Temporal Mandibular Joint (TMJ)

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Temporal Mandibular Joint (TMJ)

I recently had the opportunity to attend a full day lecture on temporal mandibular joint (TMJ) issues and related health challenges. It turned out to be extremely informative!

The TMJ is the joint that hinges the lower jaw. There is normally a disc between the head of the joint as it sits in the fossa in the skull near the ears. When that disc gets worn, it can displace, and get stuck out of place. That then can manifest into a clicking of the joint as the jaw opens and closes. If the tissues of the joint become inflamed, it can be very painful. Treatment for this involves taking the joint into a position that is more ideal, and allowing the inflammation to resolve. There are various types of orthotics that can put the jaw into a better position, and each treats a different scenario.

Related to a displaced TMJ, is a situation where the bite is not ideal. How the upper and lower jaw meet together can affect how the TMJ fits together. It can then also affect the airway in which you breathe, if the jaw is forced backwards closing off the airway. To compensate, you might start tilting your head forward to open up the airway. That then places more weight forward for your neck and shoulder muscles to support, and possibly result in headaches and shoulder aches. So if your posture is poor, it might be related to how your bite fits!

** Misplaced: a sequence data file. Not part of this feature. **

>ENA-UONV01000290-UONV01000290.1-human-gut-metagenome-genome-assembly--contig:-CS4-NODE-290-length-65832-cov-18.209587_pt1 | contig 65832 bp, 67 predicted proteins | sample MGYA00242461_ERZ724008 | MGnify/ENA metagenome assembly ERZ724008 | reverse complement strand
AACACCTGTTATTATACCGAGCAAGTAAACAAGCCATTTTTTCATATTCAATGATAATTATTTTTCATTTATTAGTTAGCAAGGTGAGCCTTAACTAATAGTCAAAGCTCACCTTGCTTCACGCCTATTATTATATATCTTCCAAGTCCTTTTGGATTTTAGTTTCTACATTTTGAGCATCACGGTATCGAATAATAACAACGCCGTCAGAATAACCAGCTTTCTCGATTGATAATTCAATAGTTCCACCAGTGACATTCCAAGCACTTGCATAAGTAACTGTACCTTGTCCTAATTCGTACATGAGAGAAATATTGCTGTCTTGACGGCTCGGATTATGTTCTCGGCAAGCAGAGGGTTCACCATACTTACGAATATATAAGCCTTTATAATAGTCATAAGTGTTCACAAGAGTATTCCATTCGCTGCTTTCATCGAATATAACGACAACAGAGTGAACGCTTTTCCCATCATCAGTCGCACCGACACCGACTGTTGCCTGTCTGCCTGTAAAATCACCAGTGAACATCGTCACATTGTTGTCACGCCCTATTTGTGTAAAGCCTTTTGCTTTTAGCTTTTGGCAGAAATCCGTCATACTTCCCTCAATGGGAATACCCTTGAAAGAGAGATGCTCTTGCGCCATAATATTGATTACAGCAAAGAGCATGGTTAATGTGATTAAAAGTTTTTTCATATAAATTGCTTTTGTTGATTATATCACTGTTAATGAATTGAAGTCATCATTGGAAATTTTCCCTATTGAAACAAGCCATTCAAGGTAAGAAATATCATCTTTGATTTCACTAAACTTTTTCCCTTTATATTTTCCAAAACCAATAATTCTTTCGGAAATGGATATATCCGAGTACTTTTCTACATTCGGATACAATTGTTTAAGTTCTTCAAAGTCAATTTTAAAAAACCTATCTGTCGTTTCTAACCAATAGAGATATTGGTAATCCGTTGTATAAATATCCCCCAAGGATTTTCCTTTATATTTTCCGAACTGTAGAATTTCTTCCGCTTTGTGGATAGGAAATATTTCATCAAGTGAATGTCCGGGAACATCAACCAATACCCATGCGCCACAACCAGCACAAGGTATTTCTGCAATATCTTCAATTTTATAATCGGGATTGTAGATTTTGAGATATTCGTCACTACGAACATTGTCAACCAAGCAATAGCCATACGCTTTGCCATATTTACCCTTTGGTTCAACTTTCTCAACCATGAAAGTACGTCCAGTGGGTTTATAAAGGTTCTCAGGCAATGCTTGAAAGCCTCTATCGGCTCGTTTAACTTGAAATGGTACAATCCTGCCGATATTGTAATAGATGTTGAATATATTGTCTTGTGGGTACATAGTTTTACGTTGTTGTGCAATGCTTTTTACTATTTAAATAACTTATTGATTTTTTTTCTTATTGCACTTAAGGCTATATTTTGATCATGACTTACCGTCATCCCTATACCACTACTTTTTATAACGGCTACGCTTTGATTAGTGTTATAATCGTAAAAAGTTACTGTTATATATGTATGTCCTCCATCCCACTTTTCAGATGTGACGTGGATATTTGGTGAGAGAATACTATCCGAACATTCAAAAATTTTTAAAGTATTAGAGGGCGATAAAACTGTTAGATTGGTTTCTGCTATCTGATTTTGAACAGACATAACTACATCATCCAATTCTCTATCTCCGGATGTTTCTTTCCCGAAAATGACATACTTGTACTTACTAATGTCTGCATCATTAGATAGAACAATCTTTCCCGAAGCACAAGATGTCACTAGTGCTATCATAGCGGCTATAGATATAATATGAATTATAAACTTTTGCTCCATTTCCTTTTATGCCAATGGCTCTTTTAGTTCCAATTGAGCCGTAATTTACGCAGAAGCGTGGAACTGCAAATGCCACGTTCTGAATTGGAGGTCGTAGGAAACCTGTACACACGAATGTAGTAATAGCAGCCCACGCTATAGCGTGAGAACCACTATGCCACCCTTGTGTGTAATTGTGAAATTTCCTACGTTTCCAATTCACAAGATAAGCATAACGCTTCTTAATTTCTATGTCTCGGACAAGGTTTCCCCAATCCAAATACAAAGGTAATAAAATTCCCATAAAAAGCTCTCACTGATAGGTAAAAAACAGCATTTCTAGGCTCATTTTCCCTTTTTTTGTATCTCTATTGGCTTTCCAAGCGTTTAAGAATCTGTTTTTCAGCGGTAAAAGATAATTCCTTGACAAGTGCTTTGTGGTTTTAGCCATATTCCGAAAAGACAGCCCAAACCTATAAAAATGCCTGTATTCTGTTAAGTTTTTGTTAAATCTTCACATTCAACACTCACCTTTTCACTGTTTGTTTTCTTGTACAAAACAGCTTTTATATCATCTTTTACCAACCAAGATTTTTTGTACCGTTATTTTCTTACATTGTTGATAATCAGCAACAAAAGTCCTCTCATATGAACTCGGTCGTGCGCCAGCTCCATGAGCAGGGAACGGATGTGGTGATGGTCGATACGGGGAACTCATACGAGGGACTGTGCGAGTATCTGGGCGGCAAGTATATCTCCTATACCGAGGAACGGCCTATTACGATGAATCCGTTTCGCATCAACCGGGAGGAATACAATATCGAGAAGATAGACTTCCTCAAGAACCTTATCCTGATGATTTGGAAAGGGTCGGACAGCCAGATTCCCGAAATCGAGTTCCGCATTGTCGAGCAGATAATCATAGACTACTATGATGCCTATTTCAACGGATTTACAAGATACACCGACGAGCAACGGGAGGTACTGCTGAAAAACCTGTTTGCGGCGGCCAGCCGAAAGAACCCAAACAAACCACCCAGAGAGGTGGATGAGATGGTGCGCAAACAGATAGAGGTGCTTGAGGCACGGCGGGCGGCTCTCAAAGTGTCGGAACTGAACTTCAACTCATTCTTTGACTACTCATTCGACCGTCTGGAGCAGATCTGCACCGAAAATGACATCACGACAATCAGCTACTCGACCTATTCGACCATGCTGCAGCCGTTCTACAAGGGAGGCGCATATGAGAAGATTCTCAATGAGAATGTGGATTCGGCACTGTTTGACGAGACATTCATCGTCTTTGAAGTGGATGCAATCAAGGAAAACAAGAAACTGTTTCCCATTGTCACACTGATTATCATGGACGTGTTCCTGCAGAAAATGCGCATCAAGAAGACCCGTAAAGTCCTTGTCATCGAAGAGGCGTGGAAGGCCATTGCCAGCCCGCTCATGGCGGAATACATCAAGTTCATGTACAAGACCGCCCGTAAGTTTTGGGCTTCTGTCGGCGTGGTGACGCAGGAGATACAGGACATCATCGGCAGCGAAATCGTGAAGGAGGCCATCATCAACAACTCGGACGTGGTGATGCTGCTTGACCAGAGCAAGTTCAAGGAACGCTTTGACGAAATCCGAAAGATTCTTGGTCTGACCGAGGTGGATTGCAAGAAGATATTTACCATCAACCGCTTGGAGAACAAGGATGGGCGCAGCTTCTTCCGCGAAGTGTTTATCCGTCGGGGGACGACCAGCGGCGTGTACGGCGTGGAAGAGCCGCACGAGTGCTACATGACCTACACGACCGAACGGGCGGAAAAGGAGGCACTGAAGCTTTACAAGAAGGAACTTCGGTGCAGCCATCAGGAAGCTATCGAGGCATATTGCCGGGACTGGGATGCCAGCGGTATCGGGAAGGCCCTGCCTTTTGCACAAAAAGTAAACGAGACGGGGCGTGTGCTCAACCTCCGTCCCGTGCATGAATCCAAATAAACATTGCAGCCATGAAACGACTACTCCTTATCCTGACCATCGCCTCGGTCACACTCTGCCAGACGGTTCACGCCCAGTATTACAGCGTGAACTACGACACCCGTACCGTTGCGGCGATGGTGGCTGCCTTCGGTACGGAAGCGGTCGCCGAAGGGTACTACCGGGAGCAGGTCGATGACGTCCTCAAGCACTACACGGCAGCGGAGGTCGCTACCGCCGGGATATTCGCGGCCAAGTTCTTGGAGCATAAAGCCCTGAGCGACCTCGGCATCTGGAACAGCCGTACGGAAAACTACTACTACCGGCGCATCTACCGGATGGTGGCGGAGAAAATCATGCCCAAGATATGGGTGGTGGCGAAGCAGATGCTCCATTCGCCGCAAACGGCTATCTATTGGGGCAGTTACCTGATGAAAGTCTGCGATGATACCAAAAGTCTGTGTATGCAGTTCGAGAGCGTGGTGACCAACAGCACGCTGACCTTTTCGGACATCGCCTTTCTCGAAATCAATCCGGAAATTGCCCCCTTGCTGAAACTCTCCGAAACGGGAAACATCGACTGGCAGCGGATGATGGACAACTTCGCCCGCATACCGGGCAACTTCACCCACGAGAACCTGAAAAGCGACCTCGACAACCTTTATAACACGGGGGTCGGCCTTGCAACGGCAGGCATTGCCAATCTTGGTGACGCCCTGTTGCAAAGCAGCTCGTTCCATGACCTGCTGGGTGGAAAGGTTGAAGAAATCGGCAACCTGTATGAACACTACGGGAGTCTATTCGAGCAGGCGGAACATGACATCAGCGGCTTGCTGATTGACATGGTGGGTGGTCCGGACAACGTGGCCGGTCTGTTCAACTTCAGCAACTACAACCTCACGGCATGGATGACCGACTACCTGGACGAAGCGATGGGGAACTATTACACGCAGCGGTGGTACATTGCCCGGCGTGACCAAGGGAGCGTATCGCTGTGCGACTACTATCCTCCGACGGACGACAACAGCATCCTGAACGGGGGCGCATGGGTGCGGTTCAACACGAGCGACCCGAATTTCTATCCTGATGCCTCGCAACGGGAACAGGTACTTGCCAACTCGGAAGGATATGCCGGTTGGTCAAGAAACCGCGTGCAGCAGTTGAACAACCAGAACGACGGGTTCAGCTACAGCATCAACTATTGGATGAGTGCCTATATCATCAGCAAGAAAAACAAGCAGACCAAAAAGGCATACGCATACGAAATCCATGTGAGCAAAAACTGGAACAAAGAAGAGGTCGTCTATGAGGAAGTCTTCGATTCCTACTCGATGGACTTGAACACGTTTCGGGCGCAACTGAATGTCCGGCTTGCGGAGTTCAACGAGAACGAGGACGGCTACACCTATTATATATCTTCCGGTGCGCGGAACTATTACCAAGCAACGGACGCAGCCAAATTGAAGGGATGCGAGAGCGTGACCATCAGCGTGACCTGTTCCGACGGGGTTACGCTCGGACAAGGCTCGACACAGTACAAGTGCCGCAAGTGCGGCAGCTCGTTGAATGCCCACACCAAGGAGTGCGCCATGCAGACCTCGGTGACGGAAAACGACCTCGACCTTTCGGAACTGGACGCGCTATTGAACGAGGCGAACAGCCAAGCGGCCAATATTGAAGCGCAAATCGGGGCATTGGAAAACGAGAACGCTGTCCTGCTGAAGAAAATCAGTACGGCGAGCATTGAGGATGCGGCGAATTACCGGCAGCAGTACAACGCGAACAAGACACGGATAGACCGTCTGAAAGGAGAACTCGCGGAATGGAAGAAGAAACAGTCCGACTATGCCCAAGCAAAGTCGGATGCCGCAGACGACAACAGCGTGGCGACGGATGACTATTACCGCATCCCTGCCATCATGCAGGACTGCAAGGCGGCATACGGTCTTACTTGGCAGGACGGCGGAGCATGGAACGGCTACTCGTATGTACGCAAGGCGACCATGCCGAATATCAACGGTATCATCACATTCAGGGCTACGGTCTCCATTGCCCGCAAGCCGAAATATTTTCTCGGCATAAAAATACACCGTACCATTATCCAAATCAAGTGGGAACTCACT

And staying on the subject of airway, especially for younger children, the lecturer gave the indication that enlarged tonsils and inflamed adenoids can obstruct airways. To compensate, the kids become mouth breathers. When they do this, the arches of the teeth become narrow, as there is no stimulus to grow wider without the mouth closed and the tongue pushing outwards. Sometimes the kids might start clenching and grinding their teeth, which is a natural way to tense up the neck muscles which then opens up the airways. Doesn’t mean that every child that grinds has an airway problem, but it should be examined as a cause. As a side note, this is why I like to have kids see the orthodontist when there’s a lot of crowding of the teeth around age 8. If the dental arches can be widened to make space for the teeth, there is a bonus benefit of opening up the airways for better breathing.

I’ll be doing more research on this topic and probably attend some related lectures. Cool stuff!

-Ray Fong